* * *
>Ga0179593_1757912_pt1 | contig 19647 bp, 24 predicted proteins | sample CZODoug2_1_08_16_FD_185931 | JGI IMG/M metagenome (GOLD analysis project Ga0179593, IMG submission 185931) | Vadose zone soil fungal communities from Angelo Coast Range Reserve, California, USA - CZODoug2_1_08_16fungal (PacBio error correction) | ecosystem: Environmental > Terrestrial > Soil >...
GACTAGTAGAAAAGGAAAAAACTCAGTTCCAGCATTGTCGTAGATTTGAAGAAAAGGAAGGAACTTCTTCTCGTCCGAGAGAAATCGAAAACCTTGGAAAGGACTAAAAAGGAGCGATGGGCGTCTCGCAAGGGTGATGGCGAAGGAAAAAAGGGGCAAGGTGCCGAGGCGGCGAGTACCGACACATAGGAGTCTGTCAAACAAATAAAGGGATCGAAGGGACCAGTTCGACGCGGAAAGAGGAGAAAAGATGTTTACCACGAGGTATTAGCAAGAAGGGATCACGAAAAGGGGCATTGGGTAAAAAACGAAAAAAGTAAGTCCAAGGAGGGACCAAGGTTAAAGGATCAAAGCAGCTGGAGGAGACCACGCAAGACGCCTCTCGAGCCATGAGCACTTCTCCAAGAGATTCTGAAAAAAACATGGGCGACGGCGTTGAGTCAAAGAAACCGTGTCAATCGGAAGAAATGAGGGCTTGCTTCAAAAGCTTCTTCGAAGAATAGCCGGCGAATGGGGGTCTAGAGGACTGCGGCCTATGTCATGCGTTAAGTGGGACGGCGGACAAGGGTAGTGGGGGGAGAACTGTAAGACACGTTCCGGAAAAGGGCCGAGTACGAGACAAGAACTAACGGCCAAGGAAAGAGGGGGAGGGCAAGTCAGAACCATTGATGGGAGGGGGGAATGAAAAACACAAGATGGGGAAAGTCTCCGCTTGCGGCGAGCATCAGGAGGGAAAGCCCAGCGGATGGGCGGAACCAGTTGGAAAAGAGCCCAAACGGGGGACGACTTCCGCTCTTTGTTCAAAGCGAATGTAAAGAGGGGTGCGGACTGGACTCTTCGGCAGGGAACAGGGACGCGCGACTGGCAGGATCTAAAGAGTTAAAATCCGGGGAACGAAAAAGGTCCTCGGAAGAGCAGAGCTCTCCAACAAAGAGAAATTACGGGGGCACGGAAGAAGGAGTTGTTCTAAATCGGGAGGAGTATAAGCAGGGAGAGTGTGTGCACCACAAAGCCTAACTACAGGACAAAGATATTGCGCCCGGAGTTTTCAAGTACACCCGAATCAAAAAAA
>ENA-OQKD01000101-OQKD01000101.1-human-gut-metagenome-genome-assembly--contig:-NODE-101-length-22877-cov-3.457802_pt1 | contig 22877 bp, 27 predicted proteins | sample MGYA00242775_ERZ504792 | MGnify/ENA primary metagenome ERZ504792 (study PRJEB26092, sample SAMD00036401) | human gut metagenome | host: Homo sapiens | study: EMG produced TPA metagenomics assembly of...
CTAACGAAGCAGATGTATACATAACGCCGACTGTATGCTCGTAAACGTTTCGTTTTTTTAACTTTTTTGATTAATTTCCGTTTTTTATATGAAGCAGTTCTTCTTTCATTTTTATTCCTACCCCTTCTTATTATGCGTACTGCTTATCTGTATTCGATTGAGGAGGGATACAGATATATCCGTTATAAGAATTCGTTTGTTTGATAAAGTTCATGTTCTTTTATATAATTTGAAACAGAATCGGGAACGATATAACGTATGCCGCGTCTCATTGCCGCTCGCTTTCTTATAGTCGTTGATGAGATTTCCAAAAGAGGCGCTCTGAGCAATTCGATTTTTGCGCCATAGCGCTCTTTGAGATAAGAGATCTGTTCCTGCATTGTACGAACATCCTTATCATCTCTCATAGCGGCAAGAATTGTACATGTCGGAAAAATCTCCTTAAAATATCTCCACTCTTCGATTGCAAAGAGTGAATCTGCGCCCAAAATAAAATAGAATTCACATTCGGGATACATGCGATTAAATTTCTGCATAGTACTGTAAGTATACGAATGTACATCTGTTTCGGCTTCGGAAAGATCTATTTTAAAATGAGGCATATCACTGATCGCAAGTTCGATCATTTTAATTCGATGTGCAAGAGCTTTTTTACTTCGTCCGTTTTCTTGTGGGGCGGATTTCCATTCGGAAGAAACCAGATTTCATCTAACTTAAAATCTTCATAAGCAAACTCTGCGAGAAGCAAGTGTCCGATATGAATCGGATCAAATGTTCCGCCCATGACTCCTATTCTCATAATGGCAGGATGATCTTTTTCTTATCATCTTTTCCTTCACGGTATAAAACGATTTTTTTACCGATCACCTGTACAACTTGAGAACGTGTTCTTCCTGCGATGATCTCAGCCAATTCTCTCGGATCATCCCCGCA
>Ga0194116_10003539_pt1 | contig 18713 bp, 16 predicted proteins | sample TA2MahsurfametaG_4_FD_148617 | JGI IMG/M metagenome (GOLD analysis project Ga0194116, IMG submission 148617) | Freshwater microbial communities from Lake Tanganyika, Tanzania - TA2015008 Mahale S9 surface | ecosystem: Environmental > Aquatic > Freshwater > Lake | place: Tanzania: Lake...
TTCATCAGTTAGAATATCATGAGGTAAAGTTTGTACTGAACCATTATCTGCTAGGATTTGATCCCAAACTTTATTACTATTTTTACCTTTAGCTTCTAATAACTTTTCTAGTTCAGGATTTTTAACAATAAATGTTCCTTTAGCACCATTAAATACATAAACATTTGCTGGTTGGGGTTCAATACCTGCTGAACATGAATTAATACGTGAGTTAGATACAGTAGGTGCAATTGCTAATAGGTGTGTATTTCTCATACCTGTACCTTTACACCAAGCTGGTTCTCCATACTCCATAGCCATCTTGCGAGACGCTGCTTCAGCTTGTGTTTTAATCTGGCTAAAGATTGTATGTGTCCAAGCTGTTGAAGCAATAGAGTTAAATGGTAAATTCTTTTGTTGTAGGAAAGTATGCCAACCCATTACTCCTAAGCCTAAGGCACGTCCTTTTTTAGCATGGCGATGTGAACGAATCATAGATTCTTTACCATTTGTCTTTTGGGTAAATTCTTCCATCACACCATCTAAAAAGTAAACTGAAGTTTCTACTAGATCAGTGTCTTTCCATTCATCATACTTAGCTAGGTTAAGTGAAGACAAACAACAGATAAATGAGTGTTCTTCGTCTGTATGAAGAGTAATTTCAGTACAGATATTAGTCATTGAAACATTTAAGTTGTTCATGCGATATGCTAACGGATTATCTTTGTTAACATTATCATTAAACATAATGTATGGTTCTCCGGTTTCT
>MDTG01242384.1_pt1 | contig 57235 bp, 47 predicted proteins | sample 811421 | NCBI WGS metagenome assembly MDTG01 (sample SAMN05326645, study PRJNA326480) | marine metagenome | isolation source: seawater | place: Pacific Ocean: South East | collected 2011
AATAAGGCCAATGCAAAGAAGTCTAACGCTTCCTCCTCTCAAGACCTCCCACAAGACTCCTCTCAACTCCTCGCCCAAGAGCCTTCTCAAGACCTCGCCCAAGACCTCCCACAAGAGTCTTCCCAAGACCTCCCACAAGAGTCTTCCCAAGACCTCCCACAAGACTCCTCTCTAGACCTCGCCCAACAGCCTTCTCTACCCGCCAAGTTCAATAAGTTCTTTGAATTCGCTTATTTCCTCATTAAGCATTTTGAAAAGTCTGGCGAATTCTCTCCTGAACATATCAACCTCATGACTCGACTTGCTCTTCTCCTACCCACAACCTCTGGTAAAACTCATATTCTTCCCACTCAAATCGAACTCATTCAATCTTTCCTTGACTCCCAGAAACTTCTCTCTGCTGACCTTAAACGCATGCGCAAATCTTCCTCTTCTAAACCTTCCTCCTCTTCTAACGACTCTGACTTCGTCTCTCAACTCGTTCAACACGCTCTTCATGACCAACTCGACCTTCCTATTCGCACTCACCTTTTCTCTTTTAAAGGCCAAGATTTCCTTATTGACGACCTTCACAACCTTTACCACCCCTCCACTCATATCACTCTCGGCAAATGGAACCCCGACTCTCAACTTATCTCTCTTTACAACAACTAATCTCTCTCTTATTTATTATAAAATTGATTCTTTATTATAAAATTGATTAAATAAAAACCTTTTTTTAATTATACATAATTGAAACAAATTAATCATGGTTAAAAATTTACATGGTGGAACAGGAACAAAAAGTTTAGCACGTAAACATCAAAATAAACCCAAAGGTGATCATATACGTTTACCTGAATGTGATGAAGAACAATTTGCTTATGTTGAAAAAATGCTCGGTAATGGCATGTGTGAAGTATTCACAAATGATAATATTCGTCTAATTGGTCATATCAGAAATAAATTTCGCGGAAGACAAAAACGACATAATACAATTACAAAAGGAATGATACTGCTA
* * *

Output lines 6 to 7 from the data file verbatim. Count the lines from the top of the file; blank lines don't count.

TTCATCAGTTAGAATATCATGAGGTAAAGTTTGTACTGAACCATTATCTGCTAGGATTTGATCCCAAACTTTATTACTATTTTTACCTTTAGCTTCTAATAACTTTTCTAGTTCAGGATTTTTAACAATAAATGTTCCTTTAGCACCATTAAATACATAAACATTTGCTGGTTGGGGTTCAATACCTGCTGAACATGAATTAATACGTGAGTTAGATACAGTAGGTGCAATTGCTAATAGGTGTGTATTTCTCATACCTGTACCTTTACACCAAGCTGGTTCTCCATACTCCATAGCCATCTTGCGAGACGCTGCTTCAGCTTGTGTTTTAATCTGGCTAAAGATTGTATGTGTCCAAGCTGTTGAAGCAATAGAGTTAAATGGTAAATTCTTTTGTTGTAGGAAAGTATGCCAACCCATTACTCCTAAGCCTAAGGCACGTCCTTTTTTAGCATGGCGATGTGAACGAATCATAGATTCTTTACCATTTGTCTTTTGGGTAAATTCTTCCATCACACCATCTAAAAAGTAAACTGAAGTTTCTACTAGATCAGTGTCTTTCCATTCATCATACTTAGCTAGGTTAAGTGAAGACAAACAACAGATAAATGAGTGTTCTTCGTCTGTATGAAGAGTAATTTCAGTACAGATATTAGTCATTGAAACATTTAAGTTGTTCATGCGATATGCTAACGGATTATCTTTGTTAACATTATCATTAAACATAATGTATGGTTCTCCGGTTTCT
>MDTG01242384.1_pt1 | contig 57235 bp, 47 predicted proteins | sample 811421 | NCBI WGS metagenome assembly MDTG01 (sample SAMN05326645, study PRJNA326480) | marine metagenome | isolation source: seawater | place: Pacific Ocean: South East | collected 2011